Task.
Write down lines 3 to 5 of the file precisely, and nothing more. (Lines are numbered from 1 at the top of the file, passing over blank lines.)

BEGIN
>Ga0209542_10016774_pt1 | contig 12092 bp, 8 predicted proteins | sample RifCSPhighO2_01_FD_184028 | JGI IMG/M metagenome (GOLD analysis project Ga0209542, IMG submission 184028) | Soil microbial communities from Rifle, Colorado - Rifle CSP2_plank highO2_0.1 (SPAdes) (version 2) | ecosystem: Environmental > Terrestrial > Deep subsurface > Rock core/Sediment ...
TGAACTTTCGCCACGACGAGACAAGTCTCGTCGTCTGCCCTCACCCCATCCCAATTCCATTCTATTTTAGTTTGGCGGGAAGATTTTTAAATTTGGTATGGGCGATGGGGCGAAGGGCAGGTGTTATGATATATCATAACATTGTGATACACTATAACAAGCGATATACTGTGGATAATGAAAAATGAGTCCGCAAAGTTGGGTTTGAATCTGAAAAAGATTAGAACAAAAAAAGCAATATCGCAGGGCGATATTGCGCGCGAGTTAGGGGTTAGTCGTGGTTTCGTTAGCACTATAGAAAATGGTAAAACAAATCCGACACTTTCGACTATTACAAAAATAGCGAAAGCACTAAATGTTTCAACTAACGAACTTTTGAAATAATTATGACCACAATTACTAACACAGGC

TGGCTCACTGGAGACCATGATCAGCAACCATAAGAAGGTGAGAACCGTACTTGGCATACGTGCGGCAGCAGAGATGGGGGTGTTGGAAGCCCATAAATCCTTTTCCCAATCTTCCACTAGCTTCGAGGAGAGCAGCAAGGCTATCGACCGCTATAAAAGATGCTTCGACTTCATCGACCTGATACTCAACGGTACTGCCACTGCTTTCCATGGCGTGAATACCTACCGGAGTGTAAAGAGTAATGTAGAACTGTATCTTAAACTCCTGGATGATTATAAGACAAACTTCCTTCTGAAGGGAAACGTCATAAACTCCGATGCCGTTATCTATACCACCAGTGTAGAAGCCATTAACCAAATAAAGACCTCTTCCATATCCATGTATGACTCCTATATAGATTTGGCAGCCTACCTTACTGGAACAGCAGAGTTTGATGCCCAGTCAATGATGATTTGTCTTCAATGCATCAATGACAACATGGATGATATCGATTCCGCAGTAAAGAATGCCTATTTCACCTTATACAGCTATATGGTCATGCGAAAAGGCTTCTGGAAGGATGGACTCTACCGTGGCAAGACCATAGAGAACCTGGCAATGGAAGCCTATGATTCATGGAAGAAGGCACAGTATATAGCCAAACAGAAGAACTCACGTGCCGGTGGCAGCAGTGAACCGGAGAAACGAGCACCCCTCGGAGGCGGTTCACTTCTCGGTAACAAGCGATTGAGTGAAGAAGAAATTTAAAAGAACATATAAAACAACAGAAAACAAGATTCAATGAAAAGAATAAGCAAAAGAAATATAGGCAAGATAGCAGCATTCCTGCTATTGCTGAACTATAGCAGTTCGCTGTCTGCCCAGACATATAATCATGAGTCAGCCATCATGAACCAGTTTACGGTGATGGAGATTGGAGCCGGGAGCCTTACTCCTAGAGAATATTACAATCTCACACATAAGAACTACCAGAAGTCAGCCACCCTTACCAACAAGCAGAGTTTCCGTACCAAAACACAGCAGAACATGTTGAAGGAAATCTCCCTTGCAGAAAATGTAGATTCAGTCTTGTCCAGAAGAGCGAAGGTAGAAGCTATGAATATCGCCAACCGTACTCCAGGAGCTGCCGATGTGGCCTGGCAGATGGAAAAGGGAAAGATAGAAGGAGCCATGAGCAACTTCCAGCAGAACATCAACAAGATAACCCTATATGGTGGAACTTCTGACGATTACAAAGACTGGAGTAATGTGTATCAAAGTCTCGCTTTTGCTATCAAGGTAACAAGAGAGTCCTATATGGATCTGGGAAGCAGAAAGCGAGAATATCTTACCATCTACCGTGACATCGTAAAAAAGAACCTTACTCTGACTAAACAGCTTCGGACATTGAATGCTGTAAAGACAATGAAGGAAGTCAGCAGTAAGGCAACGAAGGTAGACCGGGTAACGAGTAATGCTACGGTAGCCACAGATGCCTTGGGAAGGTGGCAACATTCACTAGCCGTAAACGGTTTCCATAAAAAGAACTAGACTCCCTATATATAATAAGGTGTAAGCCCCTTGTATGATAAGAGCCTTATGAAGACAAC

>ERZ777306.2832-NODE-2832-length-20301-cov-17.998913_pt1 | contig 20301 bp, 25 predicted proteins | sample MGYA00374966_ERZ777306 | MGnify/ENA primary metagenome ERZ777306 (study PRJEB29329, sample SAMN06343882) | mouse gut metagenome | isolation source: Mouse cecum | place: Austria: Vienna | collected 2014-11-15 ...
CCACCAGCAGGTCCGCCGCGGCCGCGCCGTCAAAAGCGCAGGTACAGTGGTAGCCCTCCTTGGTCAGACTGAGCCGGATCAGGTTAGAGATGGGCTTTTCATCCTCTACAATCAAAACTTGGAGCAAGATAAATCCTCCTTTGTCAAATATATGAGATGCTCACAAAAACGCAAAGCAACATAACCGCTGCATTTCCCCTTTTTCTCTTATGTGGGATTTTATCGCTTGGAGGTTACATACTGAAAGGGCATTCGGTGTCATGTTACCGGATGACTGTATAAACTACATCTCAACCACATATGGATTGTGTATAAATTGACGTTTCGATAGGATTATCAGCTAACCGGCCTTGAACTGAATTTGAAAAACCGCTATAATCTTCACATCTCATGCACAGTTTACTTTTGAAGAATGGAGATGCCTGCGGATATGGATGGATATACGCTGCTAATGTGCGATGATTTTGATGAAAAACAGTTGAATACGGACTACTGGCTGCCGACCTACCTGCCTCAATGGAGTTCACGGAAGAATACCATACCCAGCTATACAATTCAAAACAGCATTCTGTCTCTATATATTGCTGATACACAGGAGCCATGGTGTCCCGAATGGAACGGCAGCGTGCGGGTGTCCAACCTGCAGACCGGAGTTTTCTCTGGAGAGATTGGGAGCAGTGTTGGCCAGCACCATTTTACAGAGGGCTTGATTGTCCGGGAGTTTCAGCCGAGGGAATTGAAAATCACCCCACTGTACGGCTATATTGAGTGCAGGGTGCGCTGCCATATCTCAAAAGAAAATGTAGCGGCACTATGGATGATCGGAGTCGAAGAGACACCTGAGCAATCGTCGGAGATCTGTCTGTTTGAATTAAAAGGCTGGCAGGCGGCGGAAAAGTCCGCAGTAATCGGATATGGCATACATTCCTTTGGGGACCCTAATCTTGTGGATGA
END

TGGCTCACTGGAGACCATGATCAGCAACCATAAGAAGGTGAGAACCGTACTTGGCATACGTGCGGCAGCAGAGATGGGGGTGTTGGAAGCCCATAAATCCTTTTCCCAATCTTCCACTAGCTTCGAGGAGAGCAGCAAGGCTATCGACCGCTATAAAAGATGCTTCGACTTCATCGACCTGATACTCAACGGTACTGCCACTGCTTTCCATGGCGTGAATACCTACCGGAGTGTAAAGAGTAATGTAGAACTGTATCTTAAACTCCTGGATGATTATAAGACAAACTTCCTTCTGAAGGGAAACGTCATAAACTCCGATGCCGTTATCTATACCACCAGTGTAGAAGCCATTAACCAAATAAAGACCTCTTCCATATCCATGTATGACTCCTATATAGATTTGGCAGCCTACCTTACTGGAACAGCAGAGTTTGATGCCCAGTCAATGATGATTTGTCTTCAATGCATCAATGACAACATGGATGATATCGATTCCGCAGTAAAGAATGCCTATTTCACCTTATACAGCTATATGGTCATGCGAAAAGGCTTCTGGAAGGATGGACTCTACCGTGGCAAGACCATAGAGAACCTGGCAATGGAAGCCTATGATTCATGGAAGAAGGCACAGTATATAGCCAAACAGAAGAACTCACGTGCCGGTGGCAGCAGTGAACCGGAGAAACGAGCACCCCTCGGAGGCGGTTCACTTCTCGGTAACAAGCGATTGAGTGAAGAAGAAATTTAAAAGAACATATAAAACAACAGAAAACAAGATTCAATGAAAAGAATAAGCAAAAGAAATATAGGCAAGATAGCAGCATTCCTGCTATTGCTGAACTATAGCAGTTCGCTGTCTGCCCAGACATATAATCATGAGTCAGCCATCATGAACCAGTTTACGGTGATGGAGATTGGAGCCGGGAGCCTTACTCCTAGAGAATATTACAATCTCACACATAAGAACTACCAGAAGTCAGCCACCCTTACCAACAAGCAGAGTTTCCGTACCAAAACACAGCAGAACATGTTGAAGGAAATCTCCCTTGCAGAAAATGTAGATTCAGTCTTGTCCAGAAGAGCGAAGGTAGAAGCTATGAATATCGCCAACCGTACTCCAGGAGCTGCCGATGTGGCCTGGCAGATGGAAAAGGGAAAGATAGAAGGAGCCATGAGCAACTTCCAGCAGAACATCAACAAGATAACCCTATATGGTGGAACTTCTGACGATTACAAAGACTGGAGTAATGTGTATCAAAGTCTCGCTTTTGCTATCAAGGTAACAAGAGAGTCCTATATGGATCTGGGAAGCAGAAAGCGAGAATATCTTACCATCTACCGTGACATCGTAAAAAAGAACCTTACTCTGACTAAACAGCTTCGGACATTGAATGCTGTAAAGACAATGAAGGAAGTCAGCAGTAAGGCAACGAAGGTAGACCGGGTAACGAGTAATGCTACGGTAGCCACAGATGCCTTGGGAAGGTGGCAACATTCACTAGCCGTAAACGGTTTCCATAAAAAGAACTAGACTCCCTATATATAATAAGGTGTAAGCCCCTTGTATGATAAGAGCCTTATGAAGACAAC

>ERZ777306.2832-NODE-2832-length-20301-cov-17.998913_pt1 | contig 20301 bp, 25 predicted proteins | sample MGYA00374966_ERZ777306 | MGnify/ENA primary metagenome ERZ777306 (study PRJEB29329, sample SAMN06343882) | mouse gut metagenome | isolation source: Mouse cecum | place: Austria: Vienna | collected 2014-11-15 ...
CCACCAGCAGGTCCGCCGCGGCCGCGCCGTCAAAAGCGCAGGTACAGTGGTAGCCCTCCTTGGTCAGACTGAGCCGGATCAGGTTAGAGATGGGCTTTTCATCCTCTACAATCAAAACTTGGAGCAAGATAAATCCTCCTTTGTCAAATATATGAGATGCTCACAAAAACGCAAAGCAACATAACCGCTGCATTTCCCCTTTTTCTCTTATGTGGGATTTTATCGCTTGGAGGTTACATACTGAAAGGGCATTCGGTGTCATGTTACCGGATGACTGTATAAACTACATCTCAACCACATATGGATTGTGTATAAATTGACGTTTCGATAGGATTATCAGCTAACCGGCCTTGAACTGAATTTGAAAAACCGCTATAATCTTCACATCTCATGCACAGTTTACTTTTGAAGAATGGAGATGCCTGCGGATATGGATGGATATACGCTGCTAATGTGCGATGATTTTGATGAAAAACAGTTGAATACGGACTACTGGCTGCCGACCTACCTGCCTCAATGGAGTTCACGGAAGAATACCATACCCAGCTATACAATTCAAAACAGCATTCTGTCTCTATATATTGCTGATACACAGGAGCCATGGTGTCCCGAATGGAACGGCAGCGTGCGGGTGTCCAACCTGCAGACCGGAGTTTTCTCTGGAGAGATTGGGAGCAGTGTTGGCCAGCACCATTTTACAGAGGGCTTGATTGTCCGGGAGTTTCAGCCGAGGGAATTGAAAATCACCCCACTGTACGGCTATATTGAGTGCAGGGTGCGCTGCCATATCTCAAAAGAAAATGTAGCGGCACTATGGATGATCGGAGTCGAAGAGACACCTGAGCAATCGTCGGAGATCTGTCTGTTTGAATTAAAAGGCTGGCAGGCGGCGGAAAAGTCCGCAGTAATCGGATATGGCATACATTCCTTTGGGGACCCTAATCTTGTGGATGA